• Is it better to work out 3 or 4 days a week?

We have proven that physical activity three times a week is good for you. However, if your strength and schedule allows, exercising 4 days a week may be better. When it comes to keeping fit, physical activity three times a week is considered the bare minimum (12, 5).

According to the Centers for Disease Control and Prevention, a good 4-day workout routine could include either (7, 12):

  1. Vigorous aerobic activity such as jogging or running for 75 minutes twice a week plus strength training that works all major muscle groups twice a week.
  2. An equivalent mix of moderate and vigorous-intensity aerobic activity 2 days a week and work all major muscle groups 2 days a week.

Either option is ideal for someone who’s looking to lose weight and also build muscle. For those who are interested in building muscle mass and strength, a 4-day workout split could also work. A 4-day split workout routine could look like:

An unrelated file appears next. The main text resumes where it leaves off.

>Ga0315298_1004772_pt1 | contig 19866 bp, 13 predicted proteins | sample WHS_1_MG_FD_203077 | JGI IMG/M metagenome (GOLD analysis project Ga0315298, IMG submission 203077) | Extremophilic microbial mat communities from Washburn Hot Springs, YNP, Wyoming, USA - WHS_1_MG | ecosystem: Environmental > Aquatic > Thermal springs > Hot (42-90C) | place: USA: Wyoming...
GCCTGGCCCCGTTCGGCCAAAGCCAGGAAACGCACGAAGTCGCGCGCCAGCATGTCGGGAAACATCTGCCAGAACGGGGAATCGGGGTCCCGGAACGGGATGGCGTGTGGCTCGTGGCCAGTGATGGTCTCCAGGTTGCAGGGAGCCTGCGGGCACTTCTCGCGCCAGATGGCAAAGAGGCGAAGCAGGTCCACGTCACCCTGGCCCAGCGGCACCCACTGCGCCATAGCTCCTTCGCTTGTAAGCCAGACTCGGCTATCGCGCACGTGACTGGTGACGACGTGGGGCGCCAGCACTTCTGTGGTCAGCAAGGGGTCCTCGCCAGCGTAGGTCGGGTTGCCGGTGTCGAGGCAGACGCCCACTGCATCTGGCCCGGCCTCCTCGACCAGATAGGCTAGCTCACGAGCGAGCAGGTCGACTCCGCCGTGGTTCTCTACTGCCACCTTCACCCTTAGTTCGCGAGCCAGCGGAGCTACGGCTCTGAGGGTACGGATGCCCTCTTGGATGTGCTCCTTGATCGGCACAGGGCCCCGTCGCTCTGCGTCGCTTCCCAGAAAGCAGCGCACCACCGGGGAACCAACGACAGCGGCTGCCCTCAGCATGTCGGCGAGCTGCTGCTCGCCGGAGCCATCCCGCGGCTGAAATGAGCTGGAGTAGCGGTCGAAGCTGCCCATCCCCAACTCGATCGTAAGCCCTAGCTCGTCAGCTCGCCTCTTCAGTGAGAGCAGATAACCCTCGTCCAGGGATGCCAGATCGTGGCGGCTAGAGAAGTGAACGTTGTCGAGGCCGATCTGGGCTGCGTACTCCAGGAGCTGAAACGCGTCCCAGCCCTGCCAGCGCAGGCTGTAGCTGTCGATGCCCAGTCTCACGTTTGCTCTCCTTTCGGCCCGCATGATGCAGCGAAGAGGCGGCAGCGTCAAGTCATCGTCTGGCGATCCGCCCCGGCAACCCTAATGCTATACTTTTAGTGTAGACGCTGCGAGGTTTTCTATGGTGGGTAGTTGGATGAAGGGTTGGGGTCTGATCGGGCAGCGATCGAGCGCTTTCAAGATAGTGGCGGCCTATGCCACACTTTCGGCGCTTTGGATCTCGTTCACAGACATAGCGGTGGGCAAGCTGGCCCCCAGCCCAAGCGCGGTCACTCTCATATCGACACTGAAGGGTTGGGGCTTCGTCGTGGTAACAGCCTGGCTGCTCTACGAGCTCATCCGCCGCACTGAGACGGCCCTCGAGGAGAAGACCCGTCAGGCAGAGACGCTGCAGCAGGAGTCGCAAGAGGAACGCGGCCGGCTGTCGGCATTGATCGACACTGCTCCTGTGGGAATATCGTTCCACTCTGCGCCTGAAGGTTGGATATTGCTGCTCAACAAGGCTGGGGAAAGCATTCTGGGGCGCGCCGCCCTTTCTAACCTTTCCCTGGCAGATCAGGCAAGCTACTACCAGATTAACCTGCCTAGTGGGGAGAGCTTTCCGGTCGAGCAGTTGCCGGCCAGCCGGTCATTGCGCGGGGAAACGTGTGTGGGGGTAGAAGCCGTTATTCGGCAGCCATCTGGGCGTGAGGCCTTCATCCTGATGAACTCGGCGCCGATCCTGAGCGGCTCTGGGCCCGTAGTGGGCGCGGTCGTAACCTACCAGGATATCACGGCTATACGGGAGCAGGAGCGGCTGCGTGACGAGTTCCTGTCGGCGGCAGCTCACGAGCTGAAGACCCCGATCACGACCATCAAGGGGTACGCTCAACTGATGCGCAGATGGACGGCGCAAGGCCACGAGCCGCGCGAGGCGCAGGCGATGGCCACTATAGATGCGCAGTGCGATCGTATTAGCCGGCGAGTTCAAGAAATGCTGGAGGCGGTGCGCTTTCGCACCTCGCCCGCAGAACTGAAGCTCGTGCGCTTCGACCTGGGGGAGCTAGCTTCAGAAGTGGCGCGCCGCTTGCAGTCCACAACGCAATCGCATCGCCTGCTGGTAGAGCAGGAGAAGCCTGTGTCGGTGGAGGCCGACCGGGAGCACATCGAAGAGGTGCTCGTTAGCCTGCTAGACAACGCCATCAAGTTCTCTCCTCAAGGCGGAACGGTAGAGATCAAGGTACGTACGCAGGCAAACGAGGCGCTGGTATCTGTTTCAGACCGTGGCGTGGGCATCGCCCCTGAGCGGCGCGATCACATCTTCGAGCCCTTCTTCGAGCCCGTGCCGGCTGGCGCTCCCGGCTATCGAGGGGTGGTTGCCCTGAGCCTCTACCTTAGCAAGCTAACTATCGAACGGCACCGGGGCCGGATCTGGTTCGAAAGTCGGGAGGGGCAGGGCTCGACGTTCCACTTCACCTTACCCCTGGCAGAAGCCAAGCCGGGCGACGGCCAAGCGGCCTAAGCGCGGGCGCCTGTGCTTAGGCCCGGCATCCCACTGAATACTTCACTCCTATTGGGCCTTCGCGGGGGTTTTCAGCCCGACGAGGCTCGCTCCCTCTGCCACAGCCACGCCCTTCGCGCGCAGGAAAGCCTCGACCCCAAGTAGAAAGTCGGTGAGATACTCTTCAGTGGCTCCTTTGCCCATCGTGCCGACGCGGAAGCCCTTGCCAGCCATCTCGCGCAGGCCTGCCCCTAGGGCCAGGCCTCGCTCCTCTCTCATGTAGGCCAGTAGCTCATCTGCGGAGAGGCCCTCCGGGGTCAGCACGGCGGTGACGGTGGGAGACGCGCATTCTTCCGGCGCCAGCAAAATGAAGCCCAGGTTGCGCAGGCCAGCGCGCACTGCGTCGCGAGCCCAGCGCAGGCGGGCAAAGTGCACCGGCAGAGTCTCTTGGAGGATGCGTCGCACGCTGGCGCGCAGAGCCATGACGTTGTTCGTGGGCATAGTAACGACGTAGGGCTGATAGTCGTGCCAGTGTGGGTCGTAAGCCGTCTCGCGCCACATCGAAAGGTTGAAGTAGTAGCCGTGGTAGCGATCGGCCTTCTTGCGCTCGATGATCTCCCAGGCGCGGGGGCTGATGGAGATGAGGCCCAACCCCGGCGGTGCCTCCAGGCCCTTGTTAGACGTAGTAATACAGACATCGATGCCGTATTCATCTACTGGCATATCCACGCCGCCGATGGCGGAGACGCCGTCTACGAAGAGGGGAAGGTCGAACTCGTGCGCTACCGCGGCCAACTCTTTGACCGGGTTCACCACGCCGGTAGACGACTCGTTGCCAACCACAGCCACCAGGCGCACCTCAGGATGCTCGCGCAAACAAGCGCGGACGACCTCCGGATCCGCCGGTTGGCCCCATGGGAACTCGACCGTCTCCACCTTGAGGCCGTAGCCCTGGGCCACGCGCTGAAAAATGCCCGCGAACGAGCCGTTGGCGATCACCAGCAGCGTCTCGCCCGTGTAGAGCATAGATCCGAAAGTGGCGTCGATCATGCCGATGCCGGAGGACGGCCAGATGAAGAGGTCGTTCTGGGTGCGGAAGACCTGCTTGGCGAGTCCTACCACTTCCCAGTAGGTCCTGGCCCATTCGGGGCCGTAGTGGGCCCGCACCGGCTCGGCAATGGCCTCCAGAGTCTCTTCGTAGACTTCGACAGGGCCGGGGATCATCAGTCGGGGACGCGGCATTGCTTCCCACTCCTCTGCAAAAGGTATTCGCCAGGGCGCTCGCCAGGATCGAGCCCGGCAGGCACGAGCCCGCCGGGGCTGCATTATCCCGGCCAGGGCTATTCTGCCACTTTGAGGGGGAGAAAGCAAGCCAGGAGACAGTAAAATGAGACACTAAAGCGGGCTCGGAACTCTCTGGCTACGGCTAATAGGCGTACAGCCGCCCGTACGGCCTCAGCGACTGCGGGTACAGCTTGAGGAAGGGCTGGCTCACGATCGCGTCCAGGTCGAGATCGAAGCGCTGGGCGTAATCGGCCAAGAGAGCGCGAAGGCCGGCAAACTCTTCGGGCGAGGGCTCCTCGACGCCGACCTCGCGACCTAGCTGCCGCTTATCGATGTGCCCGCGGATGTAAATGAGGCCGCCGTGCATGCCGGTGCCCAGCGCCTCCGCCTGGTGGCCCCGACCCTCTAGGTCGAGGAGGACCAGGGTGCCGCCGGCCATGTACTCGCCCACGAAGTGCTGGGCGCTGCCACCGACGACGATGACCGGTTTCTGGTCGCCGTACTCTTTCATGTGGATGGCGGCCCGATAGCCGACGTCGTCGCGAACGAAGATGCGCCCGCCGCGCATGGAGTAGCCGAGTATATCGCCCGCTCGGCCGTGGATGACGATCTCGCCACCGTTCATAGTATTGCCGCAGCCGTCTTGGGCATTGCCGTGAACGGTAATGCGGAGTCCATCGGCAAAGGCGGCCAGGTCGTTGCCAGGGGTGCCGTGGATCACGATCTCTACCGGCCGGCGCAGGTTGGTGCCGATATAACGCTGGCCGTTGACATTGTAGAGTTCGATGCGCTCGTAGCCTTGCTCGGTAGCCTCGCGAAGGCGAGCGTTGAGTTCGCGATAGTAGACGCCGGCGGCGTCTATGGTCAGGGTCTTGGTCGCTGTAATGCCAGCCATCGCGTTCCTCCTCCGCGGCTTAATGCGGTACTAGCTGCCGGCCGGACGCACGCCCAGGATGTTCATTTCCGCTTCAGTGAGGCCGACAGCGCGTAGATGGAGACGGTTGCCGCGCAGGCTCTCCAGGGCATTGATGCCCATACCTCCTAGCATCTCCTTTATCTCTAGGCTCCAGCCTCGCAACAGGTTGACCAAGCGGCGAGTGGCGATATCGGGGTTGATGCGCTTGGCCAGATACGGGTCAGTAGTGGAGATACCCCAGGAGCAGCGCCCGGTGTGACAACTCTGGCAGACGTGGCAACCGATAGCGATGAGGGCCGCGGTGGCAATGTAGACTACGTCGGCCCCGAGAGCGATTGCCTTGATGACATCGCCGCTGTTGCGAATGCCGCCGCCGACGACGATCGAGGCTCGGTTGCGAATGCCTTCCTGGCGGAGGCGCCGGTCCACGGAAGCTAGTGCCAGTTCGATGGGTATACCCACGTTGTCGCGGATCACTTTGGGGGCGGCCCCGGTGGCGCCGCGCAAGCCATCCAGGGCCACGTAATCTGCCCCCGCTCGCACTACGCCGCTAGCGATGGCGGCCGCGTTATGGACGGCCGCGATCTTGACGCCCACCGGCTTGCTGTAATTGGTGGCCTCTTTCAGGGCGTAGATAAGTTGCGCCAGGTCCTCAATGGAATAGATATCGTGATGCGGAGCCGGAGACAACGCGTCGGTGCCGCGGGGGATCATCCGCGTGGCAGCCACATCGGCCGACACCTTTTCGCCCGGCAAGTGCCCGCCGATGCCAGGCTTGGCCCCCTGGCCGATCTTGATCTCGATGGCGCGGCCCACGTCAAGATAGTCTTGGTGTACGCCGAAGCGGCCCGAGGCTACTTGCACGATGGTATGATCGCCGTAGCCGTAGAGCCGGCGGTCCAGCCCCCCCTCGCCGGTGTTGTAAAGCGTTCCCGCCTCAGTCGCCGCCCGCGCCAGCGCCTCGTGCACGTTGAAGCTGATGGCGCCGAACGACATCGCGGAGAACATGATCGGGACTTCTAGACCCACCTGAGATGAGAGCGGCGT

• Day 1 – Lower body quad-focused exercises
  • Day 2 – Upper body push-focused exercises
  • Day 3 – Rest
  • Day – Lower body hamstring-focused exercises
  • Day 5 – Upper body pull-focused exercises
  • Days 6 and 7 – Rest
  • Is 2 hours in the gym too much?

Remember that experts recommend a minimum of 30 minutes of exercise a day. Working out for longer is recommended, but even the average time for longer workouts often caps off at 60 to at most 90 minutes (3, 4). Exercising for 2 hours or more is a place of diminishing returns where the risk of injury due to overtraining is higher than the benefits from working out for such a long session.